I was using a backhoe/loader to move some cold mix asphalt in the temporary yard for a project. We needed more room, so I was moving it to one side of the yard.
You’ve seen backhoe/loaders. They resemble scorpions, with a front bucket as the pincers; the excavator attachment on the rear can be described as the stinger.
After running such a machine for a long period of time, using the controls is without thought. You just know what you want to do and it happens. I was busy, lost in thought and moving material.
Out of the corner of my eye, I saw movement. At that time, I had full bucket, was moving forward and in the process of dumping the bucket. Within seconds, one of the hands climbed on the moving machine to tell me something.
All I heard was a scream; a yowling scream that ended in a high pitch of fear and agony.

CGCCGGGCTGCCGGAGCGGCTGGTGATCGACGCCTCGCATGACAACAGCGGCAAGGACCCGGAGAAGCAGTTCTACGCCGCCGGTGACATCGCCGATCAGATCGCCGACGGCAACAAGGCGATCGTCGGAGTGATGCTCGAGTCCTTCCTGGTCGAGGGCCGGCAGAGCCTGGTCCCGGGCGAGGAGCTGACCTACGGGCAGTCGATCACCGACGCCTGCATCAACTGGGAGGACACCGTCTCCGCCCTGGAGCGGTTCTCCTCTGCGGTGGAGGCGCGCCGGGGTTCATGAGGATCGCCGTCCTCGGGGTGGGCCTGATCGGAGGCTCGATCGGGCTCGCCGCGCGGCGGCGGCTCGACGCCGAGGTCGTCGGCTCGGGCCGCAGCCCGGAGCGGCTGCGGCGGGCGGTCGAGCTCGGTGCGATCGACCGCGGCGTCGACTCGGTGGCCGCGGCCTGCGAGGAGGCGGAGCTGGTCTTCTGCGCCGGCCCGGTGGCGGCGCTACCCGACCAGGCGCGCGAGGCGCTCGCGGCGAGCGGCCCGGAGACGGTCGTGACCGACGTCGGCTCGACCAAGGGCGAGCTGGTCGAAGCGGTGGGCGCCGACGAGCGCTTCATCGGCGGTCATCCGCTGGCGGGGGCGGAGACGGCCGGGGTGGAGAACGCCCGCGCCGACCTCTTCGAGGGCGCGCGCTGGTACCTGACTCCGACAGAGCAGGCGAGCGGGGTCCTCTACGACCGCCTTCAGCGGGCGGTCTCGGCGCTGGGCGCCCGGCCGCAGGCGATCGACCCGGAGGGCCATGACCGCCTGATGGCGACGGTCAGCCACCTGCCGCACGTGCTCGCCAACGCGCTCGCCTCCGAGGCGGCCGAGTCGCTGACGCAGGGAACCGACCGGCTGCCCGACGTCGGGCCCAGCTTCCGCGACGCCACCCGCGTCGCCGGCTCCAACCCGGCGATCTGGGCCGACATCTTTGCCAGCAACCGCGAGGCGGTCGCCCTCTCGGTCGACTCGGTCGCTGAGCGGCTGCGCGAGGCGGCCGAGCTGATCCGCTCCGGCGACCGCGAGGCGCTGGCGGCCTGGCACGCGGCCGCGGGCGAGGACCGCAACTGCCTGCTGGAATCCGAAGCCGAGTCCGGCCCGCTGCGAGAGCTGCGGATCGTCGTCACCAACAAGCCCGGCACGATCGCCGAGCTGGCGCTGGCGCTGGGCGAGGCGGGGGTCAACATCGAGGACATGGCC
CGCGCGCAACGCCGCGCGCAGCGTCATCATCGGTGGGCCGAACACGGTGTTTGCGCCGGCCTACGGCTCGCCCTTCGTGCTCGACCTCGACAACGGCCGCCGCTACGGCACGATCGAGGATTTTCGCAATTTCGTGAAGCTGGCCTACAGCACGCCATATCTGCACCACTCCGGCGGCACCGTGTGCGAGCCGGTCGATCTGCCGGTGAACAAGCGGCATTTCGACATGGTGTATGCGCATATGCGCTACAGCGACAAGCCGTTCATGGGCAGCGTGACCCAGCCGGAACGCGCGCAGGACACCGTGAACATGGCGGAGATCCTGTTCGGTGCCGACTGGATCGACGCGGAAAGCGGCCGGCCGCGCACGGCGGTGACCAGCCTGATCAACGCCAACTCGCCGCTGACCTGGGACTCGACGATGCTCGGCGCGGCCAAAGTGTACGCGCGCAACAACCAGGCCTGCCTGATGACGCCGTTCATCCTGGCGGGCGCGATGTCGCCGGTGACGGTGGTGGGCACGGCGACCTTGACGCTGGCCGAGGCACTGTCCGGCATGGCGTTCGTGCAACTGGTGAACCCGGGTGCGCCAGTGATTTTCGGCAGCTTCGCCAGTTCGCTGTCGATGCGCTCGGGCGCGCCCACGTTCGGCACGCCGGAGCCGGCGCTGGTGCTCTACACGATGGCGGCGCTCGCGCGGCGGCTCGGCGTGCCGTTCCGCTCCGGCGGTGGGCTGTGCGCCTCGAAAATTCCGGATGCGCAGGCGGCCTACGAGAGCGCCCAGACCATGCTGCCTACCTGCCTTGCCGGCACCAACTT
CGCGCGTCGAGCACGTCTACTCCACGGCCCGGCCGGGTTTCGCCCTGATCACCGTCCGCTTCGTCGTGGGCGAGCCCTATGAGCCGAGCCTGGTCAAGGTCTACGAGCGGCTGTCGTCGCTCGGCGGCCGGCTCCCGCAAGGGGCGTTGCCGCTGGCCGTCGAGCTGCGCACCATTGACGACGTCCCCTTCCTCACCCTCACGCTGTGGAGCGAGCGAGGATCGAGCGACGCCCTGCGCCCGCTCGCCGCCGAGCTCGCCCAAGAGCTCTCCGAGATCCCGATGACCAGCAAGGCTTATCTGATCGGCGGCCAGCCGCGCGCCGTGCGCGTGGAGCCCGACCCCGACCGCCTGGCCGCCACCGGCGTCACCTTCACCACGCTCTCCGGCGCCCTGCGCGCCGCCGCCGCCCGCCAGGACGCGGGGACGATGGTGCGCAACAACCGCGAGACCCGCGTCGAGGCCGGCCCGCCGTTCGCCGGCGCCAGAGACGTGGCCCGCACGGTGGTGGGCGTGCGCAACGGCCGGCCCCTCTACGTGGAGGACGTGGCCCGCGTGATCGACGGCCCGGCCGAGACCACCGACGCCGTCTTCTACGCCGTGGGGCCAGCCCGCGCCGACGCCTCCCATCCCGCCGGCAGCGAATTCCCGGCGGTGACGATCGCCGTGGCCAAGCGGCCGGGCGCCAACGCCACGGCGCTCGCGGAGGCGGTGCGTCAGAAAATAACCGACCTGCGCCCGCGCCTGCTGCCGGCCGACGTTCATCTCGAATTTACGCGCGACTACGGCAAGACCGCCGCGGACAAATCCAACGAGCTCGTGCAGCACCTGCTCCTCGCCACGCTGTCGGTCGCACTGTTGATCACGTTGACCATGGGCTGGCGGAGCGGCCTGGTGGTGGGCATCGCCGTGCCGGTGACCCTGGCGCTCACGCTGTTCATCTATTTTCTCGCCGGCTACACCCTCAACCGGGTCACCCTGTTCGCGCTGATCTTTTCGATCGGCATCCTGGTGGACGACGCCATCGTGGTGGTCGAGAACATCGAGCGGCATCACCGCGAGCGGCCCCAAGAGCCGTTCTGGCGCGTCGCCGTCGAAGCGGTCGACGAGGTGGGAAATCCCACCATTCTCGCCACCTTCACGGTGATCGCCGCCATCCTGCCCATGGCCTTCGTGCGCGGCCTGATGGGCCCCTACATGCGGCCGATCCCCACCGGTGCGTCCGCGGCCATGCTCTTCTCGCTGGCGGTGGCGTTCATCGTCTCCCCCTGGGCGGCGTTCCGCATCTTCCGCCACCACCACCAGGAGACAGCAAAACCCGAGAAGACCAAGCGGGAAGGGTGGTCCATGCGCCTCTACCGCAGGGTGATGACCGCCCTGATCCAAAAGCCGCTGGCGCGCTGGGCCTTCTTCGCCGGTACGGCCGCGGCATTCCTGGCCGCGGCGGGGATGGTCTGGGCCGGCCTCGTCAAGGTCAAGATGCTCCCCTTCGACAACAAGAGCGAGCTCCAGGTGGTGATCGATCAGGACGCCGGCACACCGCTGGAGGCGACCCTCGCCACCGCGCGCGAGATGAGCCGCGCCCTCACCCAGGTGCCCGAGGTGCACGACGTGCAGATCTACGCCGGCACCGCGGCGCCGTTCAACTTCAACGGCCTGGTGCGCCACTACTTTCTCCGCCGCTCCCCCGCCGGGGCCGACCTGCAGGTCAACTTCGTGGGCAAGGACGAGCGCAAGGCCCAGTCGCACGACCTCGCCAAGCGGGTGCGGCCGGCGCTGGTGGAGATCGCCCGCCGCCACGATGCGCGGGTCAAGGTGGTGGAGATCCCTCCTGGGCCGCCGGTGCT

Although it probably only lasted for a second or two, it seemed to take forever for me to analyze what happened, look down at his foot and raise the bucket.
As he climbed on the machine, he placed one foot on the step and the other in a pinch point between two control arms. The ton of material, plus the weight of the assembly concentrated on the one object impeding the progress.
As soon as the bucket was raised, he fell from the machine, started rolling on the ground and cried as he held his leg. I stopped, jumped from the machine, and went to help.
I had to get his boot off his foot. If I left it on, his foot would swell, cut off circulation, and the damage would only be greater. We soon had the boot and sock removed; my stomach turned.
Have you ever seen a crushed foot? I never had and never want to again. It was disfigured, blue and it was obvious this was way beyond something I could handle. All I could do was talk to him and tell him help would be there shortly.
Someone in the field office called the ambulance. They arrived shortly, made a quick assessment and then were gone.
That happened in 1984. I still think about it now and then. The thoughts always lead to what I could have done differently and the guilt remains.
I don’t know what happened to him; I don’t even remember his name, but I remember that day. I had a few beers that evening. Too many and they didn’t help.